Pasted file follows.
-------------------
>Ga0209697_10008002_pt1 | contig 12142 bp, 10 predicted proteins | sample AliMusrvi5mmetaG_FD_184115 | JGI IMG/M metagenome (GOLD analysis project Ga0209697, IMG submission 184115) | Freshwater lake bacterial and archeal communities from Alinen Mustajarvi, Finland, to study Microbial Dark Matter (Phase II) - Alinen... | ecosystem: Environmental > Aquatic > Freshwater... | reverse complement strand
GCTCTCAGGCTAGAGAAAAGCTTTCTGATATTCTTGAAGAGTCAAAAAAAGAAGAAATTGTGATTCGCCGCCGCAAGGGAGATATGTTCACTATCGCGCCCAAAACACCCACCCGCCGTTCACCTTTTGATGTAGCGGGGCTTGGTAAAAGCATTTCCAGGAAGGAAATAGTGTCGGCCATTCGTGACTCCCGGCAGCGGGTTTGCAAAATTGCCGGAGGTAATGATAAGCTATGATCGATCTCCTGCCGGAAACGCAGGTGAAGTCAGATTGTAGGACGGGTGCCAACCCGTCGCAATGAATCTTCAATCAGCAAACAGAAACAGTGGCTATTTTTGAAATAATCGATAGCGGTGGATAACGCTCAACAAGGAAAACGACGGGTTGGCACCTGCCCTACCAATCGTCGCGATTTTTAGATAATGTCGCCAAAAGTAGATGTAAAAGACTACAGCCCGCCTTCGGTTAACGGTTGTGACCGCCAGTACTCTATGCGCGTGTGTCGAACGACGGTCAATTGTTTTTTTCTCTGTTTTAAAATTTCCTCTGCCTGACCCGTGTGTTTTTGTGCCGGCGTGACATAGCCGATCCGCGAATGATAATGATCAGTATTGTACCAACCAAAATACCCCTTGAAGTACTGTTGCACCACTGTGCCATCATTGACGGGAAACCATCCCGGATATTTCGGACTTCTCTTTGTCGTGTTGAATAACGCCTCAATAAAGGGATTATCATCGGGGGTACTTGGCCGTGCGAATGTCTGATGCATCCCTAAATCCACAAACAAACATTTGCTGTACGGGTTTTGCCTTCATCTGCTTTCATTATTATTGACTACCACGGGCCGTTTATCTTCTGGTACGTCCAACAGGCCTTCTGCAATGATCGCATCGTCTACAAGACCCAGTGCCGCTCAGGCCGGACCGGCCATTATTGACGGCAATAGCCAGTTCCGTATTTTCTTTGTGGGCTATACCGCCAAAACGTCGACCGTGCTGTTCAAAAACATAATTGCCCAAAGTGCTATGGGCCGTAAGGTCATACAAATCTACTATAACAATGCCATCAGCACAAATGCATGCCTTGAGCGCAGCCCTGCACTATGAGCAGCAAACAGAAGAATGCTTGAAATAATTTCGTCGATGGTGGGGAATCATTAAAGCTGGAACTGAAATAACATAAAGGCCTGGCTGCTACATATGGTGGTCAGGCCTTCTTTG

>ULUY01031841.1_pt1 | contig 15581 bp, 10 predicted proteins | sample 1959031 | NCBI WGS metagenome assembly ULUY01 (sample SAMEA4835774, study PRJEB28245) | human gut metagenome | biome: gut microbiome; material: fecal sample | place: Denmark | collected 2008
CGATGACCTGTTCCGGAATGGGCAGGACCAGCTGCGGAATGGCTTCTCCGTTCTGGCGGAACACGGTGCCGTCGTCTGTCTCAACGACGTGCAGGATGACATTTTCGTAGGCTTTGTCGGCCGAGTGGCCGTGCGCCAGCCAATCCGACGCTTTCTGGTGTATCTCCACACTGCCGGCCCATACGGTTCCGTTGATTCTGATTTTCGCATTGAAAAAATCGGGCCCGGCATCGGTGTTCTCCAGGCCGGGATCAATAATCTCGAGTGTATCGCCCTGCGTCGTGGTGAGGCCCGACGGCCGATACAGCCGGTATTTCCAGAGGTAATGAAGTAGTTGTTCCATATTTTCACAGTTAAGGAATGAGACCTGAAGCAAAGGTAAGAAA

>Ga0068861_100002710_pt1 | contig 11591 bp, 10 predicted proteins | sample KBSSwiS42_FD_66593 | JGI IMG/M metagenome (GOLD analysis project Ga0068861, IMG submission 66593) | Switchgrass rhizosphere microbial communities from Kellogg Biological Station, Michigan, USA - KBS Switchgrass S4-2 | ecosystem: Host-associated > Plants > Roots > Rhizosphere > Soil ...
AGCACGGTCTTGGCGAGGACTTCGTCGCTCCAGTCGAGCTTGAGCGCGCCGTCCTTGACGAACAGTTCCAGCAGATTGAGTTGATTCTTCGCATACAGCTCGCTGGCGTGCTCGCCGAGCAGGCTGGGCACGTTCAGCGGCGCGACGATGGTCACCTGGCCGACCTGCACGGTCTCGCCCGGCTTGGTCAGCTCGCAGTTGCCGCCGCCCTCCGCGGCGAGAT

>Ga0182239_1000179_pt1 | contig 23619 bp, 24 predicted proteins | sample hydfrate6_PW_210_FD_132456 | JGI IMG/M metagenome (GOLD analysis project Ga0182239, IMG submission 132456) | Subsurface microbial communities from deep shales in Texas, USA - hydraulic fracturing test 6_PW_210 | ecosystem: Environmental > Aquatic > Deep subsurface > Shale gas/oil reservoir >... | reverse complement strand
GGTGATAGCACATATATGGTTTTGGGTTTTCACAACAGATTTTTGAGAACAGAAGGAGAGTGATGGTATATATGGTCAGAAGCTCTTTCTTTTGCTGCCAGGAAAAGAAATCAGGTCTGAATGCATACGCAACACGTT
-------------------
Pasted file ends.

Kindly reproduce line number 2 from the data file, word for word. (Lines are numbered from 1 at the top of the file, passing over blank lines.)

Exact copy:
GCTCTCAGGCTAGAGAAAAGCTTTCTGATATTCTTGAAGAGTCAAAAAAAGAAGAAATTGTGATTCGCCGCCGCAAGGGAGATATGTTCACTATCGCGCCCAAAACACCCACCCGCCGTTCACCTTTTGATGTAGCGGGGCTTGGTAAAAGCATTTCCAGGAAGGAAATAGTGTCGGCCATTCGTGACTCCCGGCAGCGGGTTTGCAAAATTGCCGGAGGTAATGATAAGCTATGATCGATCTCCTGCCGGAAACGCAGGTGAAGTCAGATTGTAGGACGGGTGCCAACCCGTCGCAATGAATCTTCAATCAGCAAACAGAAACAGTGGCTATTTTTGAAATAATCGATAGCGGTGGATAACGCTCAACAAGGAAAACGACGGGTTGGCACCTGCCCTACCAATCGTCGCGATTTTTAGATAATGTCGCCAAAAGTAGATGTAAAAGACTACAGCCCGCCTTCGGTTAACGGTTGTGACCGCCAGTACTCTATGCGCGTGTGTCGAACGACGGTCAATTGTTTTTTTCTCTGTTTTAAAATTTCCTCTGCCTGACCCGTGTGTTTTTGTGCCGGCGTGACATAGCCGATCCGCGAATGATAATGATCAGTATTGTACCAACCAAAATACCCCTTGAAGTACTGTTGCACCACTGTGCCATCATTGACGGGAAACCATCCCGGATATTTCGGACTTCTCTTTGTCGTGTTGAATAACGCCTCAATAAAGGGATTATCATCGGGGGTACTTGGCCGTGCGAATGTCTGATGCATCCCTAAATCCACAAACAAACATTTGCTGTACGGGTTTTGCCTTCATCTGCTTTCATTATTATTGACTACCACGGGCCGTTTATCTTCTGGTACGTCCAACAGGCCTTCTGCAATGATCGCATCGTCTACAAGACCCAGTGCCGCTCAGGCCGGACCGGCCATTATTGACGGCAATAGCCAGTTCCGTATTTTCTTTGTGGGCTATACCGCCAAAACGTCGACCGTGCTGTTCAAAAACATAATTGCCCAAAGTGCTATGGGCCGTAAGGTCATACAAATCTACTATAACAATGCCATCAGCACAAATGCATGCCTTGAGCGCAGCCCTGCACTATGAGCAGCAAACAGAAGAATGCTTGAAATAATTTCGTCGATGGTGGGGAATCATTAAAGCTGGAACTGAAATAACATAAAGGCCTGGCTGCTACATATGGTGGTCAGGCCTTCTTTG